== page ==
Publications by authors named "Shashit Shetty Bavabeedu"

2 Publications

  • Page 1 of 1

Synergistic Effect of Plant Extracts on Endodontic Pathogens Isolated from Teeth with Root Canal Treatment Failure: An In Vitro Study.

Antibiotics (Basel) 2021 May 9;10(5). Epub 2021 May 9.

Department of Restorative Dental Sciences, College of Dentistry, King Khalid University, Abha 61321, Saudi Arabia.

Background And Objectives: This study aimed to evaluate the synergistic antimicrobial activity of extracts obtained from (Miswak), (myrrh) and (neem) in combination with commercially available antimicrobial agents: penicillin, tetracycline, ofloxacin and fluconazole on endodontic pathogens such as and .

Materials And Methods: Microbiological samples from the root canals of the teeth undergoing retreatment were taken using sterile paper points kept at full length in the canal for 30 s. The disc diffusion method was used to check the susceptibility of microbes to the plant extracts and antimicrobials by measuring the diameter of the inhibition zones. Against the microbes, minimum inhibitory concentration (MIC) and minimum bactericidal concentration (MBC)/minimum fungicidal concentration (MFC) of the plant extracts were assessed. The fractional inhibitory concentration index (FICI) was used to estimate the synergistic effect of plant extracts combined with antimicrobials against the resistant endodontic microbes.

Results: The findings clearly indicate the effectiveness of all the three plant extracts, against all the experimental pathogenic microorganisms except for the ineffectiveness of against Maximum antimicrobial activity was displayed by against (MIC = 0.09 ± 1.2 mg/mL, MBC = 0.78 ± 1.25 mg/mL) and the minimum antimicrobial activity was displayed by against (MIC = 12.5 ± 3.25 mg/mL, MBC = 100 ± 3.75 mg/mL). The best synergy was displayed by with fluconazole against (FICI = 0.45).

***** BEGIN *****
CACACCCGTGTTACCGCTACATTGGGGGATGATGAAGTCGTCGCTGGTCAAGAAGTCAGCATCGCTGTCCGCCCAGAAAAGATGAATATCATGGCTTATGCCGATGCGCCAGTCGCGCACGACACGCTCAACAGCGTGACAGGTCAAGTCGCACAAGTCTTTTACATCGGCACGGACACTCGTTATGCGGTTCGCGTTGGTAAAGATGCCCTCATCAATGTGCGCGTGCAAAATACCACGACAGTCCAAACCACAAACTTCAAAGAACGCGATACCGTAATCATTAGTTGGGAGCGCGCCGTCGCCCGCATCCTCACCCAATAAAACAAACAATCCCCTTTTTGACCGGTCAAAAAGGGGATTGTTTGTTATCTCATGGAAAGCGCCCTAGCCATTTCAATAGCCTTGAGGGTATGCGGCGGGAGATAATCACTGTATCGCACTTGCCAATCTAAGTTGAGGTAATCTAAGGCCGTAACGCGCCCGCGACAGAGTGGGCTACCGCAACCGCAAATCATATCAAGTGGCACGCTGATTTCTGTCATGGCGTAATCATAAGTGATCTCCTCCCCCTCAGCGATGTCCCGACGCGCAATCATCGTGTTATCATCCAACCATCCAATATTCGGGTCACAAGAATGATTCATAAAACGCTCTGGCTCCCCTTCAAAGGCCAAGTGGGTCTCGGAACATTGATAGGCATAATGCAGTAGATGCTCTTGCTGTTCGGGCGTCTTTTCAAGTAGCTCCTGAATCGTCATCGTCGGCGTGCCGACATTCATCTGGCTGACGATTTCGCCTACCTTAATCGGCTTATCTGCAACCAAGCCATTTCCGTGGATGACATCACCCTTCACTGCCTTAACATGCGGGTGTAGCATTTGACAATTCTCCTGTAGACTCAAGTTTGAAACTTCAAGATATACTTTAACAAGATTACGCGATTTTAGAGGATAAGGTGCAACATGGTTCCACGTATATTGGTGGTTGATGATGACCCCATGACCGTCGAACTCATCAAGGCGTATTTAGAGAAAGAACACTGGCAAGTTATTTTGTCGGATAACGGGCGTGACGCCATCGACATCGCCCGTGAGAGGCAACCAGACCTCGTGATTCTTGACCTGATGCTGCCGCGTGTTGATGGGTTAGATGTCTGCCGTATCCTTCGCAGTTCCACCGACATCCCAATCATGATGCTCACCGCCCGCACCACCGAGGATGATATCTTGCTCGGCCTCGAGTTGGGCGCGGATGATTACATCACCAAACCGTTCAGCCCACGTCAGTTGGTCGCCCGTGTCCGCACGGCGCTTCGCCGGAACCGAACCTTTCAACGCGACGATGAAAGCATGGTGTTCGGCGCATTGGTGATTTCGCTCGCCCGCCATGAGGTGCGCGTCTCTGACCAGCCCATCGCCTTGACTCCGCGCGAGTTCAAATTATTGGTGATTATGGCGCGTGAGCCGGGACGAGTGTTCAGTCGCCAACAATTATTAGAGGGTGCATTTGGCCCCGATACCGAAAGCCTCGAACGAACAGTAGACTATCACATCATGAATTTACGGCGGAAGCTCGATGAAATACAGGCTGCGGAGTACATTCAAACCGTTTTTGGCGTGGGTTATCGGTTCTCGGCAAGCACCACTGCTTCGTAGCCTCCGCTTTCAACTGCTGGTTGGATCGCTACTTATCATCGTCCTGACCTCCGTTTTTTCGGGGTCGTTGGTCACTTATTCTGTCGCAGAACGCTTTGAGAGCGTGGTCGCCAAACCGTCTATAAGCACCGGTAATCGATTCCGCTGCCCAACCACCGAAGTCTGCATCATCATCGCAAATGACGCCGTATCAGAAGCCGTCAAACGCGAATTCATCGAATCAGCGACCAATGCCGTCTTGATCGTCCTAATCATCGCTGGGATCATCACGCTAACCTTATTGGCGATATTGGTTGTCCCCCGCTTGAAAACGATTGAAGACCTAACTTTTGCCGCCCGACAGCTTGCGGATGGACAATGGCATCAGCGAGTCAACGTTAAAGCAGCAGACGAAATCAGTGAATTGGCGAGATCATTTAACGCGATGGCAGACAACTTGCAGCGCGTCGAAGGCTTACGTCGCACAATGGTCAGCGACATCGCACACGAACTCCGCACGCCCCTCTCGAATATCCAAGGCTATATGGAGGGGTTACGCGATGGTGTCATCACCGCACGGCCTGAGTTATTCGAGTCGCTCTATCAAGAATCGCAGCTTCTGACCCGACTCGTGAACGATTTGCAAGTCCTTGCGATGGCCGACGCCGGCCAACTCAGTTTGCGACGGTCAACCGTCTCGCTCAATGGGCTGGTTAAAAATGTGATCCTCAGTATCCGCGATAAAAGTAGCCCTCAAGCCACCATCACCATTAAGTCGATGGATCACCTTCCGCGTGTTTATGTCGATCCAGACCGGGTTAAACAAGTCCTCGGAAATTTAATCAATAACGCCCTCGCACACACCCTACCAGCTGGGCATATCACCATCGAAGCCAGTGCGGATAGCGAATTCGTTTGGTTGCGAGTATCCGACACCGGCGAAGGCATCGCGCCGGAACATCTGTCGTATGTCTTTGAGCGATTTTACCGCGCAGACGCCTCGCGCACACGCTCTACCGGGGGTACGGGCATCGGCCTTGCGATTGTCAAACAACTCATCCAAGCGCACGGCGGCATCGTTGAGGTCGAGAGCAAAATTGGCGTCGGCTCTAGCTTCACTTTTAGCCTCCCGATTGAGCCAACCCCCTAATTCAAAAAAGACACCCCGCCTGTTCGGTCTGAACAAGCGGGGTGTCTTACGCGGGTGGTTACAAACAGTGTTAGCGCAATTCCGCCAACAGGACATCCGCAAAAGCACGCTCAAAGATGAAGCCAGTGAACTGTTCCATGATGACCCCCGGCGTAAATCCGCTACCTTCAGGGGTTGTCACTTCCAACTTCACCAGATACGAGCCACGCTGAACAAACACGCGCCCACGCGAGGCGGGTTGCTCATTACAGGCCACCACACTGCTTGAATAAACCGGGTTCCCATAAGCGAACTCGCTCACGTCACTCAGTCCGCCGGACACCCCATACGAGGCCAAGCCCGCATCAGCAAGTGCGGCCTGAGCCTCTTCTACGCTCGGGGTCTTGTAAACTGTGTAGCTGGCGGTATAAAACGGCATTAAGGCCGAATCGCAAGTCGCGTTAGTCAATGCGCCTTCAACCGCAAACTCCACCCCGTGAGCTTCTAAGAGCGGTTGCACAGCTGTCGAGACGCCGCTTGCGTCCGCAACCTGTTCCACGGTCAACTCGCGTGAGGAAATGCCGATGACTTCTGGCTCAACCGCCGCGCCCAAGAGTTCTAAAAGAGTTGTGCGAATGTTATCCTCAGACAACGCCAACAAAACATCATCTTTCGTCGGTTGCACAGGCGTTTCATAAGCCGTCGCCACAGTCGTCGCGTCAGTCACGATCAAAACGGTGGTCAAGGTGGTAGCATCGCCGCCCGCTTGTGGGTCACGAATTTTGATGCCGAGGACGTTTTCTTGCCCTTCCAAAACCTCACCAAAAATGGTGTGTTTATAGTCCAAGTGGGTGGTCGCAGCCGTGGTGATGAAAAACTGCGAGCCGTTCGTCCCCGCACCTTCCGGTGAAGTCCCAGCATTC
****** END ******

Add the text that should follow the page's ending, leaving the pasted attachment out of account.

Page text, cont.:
Conclusions: The current study delineates the variable antimicrobial activity of plant extracts against the experimental endodontic pathogenic microorganisms. Plant extracts in conjunction with various antimicrobials can be valuable aids in combating relatively resistant endodontic microorganisms that have been the cause of worry in recent years, leading to failure even in treatment procedures following all required protocols.
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http://dx.doi.org/10.3390/antibiotics10050552DOI Listing
http://www.ncbi.nlm.nih.gov/pmc/articles/PMC8151008PMC
May 2021

Effect of Fluoride Concentration in Drinking Water on Dental Fluorosis in Southwest Saudi Arabia.

Int J Environ Res Public Health 2020 06 1;17(11). Epub 2020 Jun 1.

Department of Public Health Dentistry, Kothiwal Dental College and Research Center, Moradabad 244001, UP, India.

This study was intended to evaluate the fluoride concentration in drinking water and its effect on dental fluorosis in Southwest Saudi Arabia. Water samples were gathered rom wells, filtration plants and commercial brands (bottled water) in distinct urban and rural areas of Asir region of the Kingdom of Saudi Arabia (KSA). Overall, 63 water samples were collected from 12 locations and 9 brands of bottled water. ExStik FL700Fluoridemeter was used in the analysis of water samples for fluoride levels. The total number of screened patients for dental fluorosis, aged between 9 and 50 years, was 1150; among them, 609 were males and 541 were females. Dean's index criteria were used to examine the patients for dental fluorosis. The results revealed that fluoride levels varied between 0.03 and 3.8 ppm. People who drank well water displayed increased fluoride levels (>0.81 ppm). The prevalence of dental fluorosis was established to be 20.43% among the total number of examined patients. The findings of this study show very mild to moderate dental fluorosis prevail among the patients who consume well water in the Asir region.
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http://dx.doi.org/10.3390/ijerph17113914DOI Listing
http://www.ncbi.nlm.nih.gov/pmc/articles/PMC7312808PMC
June 2020
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